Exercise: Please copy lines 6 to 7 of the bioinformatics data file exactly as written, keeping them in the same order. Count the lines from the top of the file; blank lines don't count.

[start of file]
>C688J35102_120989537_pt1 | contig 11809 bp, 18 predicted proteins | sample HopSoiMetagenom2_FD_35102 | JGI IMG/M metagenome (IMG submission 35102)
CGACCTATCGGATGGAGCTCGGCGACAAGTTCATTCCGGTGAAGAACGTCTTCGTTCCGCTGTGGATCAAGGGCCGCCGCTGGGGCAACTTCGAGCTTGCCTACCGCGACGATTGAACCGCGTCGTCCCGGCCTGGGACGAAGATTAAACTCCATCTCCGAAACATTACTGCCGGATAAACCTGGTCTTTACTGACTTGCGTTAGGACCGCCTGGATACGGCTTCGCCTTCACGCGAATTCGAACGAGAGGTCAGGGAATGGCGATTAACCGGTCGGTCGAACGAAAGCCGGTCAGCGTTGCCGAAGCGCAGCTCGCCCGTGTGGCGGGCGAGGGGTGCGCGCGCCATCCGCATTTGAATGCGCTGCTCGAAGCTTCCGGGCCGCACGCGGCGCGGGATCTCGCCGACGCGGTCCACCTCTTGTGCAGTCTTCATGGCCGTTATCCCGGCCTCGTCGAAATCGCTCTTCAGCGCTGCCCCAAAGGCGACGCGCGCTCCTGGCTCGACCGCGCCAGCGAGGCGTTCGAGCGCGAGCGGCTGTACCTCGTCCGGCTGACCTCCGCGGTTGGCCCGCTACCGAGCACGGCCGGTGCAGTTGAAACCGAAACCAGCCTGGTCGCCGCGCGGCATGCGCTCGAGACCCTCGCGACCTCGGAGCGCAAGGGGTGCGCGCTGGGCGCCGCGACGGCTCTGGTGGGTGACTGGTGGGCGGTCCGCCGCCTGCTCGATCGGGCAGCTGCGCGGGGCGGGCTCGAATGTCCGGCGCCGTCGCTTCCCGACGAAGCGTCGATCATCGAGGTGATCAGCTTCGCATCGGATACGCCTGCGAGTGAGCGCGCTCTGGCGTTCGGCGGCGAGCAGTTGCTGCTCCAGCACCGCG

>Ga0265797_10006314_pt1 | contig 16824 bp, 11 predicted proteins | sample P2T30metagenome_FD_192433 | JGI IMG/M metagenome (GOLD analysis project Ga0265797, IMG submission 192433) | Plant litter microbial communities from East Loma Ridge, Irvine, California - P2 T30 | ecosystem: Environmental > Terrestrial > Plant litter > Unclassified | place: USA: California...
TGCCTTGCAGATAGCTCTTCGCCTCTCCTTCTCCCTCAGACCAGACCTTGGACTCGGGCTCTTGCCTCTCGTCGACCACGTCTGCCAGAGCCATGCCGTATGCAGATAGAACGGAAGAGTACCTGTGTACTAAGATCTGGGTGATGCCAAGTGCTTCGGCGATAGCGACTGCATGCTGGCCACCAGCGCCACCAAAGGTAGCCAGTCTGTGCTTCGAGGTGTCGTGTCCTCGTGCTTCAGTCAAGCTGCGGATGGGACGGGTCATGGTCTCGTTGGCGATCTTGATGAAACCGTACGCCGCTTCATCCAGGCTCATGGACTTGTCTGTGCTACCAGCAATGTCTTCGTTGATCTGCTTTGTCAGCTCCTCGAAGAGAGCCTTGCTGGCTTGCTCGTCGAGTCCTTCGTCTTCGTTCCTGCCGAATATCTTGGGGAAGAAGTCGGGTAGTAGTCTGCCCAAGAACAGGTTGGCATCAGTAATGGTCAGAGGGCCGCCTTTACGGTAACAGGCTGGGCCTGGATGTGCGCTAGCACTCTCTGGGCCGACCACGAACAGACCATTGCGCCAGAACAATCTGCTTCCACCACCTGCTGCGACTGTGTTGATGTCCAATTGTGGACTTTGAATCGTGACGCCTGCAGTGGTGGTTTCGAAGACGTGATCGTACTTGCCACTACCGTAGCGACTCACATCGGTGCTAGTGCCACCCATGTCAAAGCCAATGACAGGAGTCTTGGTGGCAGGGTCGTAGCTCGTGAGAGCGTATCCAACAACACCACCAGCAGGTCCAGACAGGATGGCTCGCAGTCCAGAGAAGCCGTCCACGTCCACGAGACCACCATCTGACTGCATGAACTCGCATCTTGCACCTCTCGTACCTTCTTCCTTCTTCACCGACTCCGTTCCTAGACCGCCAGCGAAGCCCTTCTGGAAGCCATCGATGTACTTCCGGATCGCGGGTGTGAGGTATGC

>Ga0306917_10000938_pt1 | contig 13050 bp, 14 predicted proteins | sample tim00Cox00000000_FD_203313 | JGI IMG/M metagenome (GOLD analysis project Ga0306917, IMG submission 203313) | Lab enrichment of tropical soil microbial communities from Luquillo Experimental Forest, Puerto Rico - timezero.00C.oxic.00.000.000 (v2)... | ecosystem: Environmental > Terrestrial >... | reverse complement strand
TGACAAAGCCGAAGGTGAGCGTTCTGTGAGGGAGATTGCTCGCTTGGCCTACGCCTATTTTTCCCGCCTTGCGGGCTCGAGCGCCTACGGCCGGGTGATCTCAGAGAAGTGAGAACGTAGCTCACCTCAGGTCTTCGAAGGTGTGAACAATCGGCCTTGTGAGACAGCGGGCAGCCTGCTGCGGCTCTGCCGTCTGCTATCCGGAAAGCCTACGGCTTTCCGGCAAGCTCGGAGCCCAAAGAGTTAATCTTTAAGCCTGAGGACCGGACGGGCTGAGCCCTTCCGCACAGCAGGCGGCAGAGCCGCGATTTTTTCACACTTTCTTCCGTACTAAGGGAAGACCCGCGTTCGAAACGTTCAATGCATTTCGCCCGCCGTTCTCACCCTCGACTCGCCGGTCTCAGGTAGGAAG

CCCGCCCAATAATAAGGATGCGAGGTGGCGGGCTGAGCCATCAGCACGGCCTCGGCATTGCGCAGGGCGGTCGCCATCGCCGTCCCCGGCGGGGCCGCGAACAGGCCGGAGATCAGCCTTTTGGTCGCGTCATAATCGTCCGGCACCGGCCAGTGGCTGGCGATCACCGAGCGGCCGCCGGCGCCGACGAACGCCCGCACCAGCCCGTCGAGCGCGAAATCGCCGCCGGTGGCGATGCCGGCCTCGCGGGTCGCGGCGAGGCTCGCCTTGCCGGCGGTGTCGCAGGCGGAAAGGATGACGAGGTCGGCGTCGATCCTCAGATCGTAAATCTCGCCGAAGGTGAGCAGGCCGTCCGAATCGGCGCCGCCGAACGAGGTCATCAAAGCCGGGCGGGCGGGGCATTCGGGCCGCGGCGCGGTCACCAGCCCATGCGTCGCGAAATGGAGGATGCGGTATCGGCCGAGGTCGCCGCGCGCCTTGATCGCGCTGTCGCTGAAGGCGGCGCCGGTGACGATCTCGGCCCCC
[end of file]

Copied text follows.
TGACAAAGCCGAAGGTGAGCGTTCTGTGAGGGAGATTGCTCGCTTGGCCTACGCCTATTTTTCCCGCCTTGCGGGCTCGAGCGCCTACGGCCGGGTGATCTCAGAGAAGTGAGAACGTAGCTCACCTCAGGTCTTCGAAGGTGTGAACAATCGGCCTTGTGAGACAGCGGGCAGCCTGCTGCGGCTCTGCCGTCTGCTATCCGGAAAGCCTACGGCTTTCCGGCAAGCTCGGAGCCCAAAGAGTTAATCTTTAAGCCTGAGGACCGGACGGGCTGAGCCCTTCCGCACAGCAGGCGGCAGAGCCGCGATTTTTTCACACTTTCTTCCGTACTAAGGGAAGACCCGCGTTCGAAACGTTCAATGCATTTCGCCCGCCGTTCTCACCCTCGACTCGCCGGTCTCAGGTAGGAAG

CCCGCCCAATAATAAGGATGCGAGGTGGCGGGCTGAGCCATCAGCACGGCCTCGGCATTGCGCAGGGCGGTCGCCATCGCCGTCCCCGGCGGGGCCGCGAACAGGCCGGAGATCAGCCTTTTGGTCGCGTCATAATCGTCCGGCACCGGCCAGTGGCTGGCGATCACCGAGCGGCCGCCGGCGCCGACGAACGCCCGCACCAGCCCGTCGAGCGCGAAATCGCCGCCGGTGGCGATGCCGGCCTCGCGGGTCGCGGCGAGGCTCGCCTTGCCGGCGGTGTCGCAGGCGGAAAGGATGACGAGGTCGGCGTCGATCCTCAGATCGTAAATCTCGCCGAAGGTGAGCAGGCCGTCCGAATCGGCGCCGCCGAACGAGGTCATCAAAGCCGGGCGGGCGGGGCATTCGGGCCGCGGCGCGGTCACCAGCCCATGCGTCGCGAAATGGAGGATGCGGTATCGGCCGAGGTCGCCGCGCGCCTTGATCGCGCTGTCGCTGAAGGCGGCGCCGGTGACGATCTCGGCCCCC